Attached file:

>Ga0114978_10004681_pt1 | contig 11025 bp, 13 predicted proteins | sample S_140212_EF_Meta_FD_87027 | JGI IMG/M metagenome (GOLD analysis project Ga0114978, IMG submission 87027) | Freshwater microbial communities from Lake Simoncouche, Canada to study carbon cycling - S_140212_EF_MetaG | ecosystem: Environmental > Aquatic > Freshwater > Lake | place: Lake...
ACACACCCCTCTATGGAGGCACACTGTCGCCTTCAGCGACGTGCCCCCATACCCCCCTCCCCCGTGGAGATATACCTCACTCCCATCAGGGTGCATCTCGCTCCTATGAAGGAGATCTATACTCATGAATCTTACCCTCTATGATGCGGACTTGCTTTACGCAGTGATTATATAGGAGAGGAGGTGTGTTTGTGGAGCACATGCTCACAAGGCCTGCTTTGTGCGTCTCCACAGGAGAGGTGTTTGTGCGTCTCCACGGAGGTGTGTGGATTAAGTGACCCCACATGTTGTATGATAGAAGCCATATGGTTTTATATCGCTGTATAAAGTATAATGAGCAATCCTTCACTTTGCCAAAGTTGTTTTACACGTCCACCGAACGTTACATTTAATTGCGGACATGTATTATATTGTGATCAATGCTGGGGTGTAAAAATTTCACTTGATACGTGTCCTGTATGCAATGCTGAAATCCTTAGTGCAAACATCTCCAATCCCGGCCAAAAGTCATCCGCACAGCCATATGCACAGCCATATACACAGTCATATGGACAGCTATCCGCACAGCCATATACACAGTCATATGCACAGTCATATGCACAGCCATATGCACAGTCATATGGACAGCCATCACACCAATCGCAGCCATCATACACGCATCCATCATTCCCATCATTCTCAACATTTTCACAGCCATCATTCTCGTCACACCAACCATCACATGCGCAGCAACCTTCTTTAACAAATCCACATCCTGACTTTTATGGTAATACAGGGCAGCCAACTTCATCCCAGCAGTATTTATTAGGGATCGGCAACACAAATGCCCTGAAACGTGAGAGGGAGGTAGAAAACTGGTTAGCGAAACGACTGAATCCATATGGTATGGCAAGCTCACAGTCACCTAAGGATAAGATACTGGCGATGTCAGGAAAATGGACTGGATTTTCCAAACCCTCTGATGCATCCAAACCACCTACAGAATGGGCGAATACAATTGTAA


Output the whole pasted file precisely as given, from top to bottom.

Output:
>Ga0114978_10004681_pt1 | contig 11025 bp, 13 predicted proteins | sample S_140212_EF_Meta_FD_87027 | JGI IMG/M metagenome (GOLD analysis project Ga0114978, IMG submission 87027) | Freshwater microbial communities from Lake Simoncouche, Canada to study carbon cycling - S_140212_EF_MetaG | ecosystem: Environmental > Aquatic > Freshwater > Lake | place: Lake...
ACACACCCCTCTATGGAGGCACACTGTCGCCTTCAGCGACGTGCCCCCATACCCCCCTCCCCCGTGGAGATATACCTCACTCCCATCAGGGTGCATCTCGCTCCTATGAAGGAGATCTATACTCATGAATCTTACCCTCTATGATGCGGACTTGCTTTACGCAGTGATTATATAGGAGAGGAGGTGTGTTTGTGGAGCACATGCTCACAAGGCCTGCTTTGTGCGTCTCCACAGGAGAGGTGTTTGTGCGTCTCCACGGAGGTGTGTGGATTAAGTGACCCCACATGTTGTATGATAGAAGCCATATGGTTTTATATCGCTGTATAAAGTATAATGAGCAATCCTTCACTTTGCCAAAGTTGTTTTACACGTCCACCGAACGTTACATTTAATTGCGGACATGTATTATATTGTGATCAATGCTGGGGTGTAAAAATTTCACTTGATACGTGTCCTGTATGCAATGCTGAAATCCTTAGTGCAAACATCTCCAATCCCGGCCAAAAGTCATCCGCACAGCCATATGCACAGCCATATACACAGTCATATGGACAGCTATCCGCACAGCCATATACACAGTCATATGCACAGTCATATGCACAGCCATATGCACAGTCATATGGACAGCCATCACACCAATCGCAGCCATCATACACGCATCCATCATTCCCATCATTCTCAACATTTTCACAGCCATCATTCTCGTCACACCAACCATCACATGCGCAGCAACCTTCTTTAACAAATCCACATCCTGACTTTTATGGTAATACAGGGCAGCCAACTTCATCCCAGCAGTATTTATTAGGGATCGGCAACACAAATGCCCTGAAACGTGAGAGGGAGGTAGAAAACTGGTTAGCGAAACGACTGAATCCATATGGTATGGCAAGCTCACAGTCACCTAAGGATAAGATACTGGCGATGTCAGGAAAATGGACTGGATTTTCCAAACCCTCTGATGCATCCAAACCACCTACAGAATGGGCGAATACAATTGTAA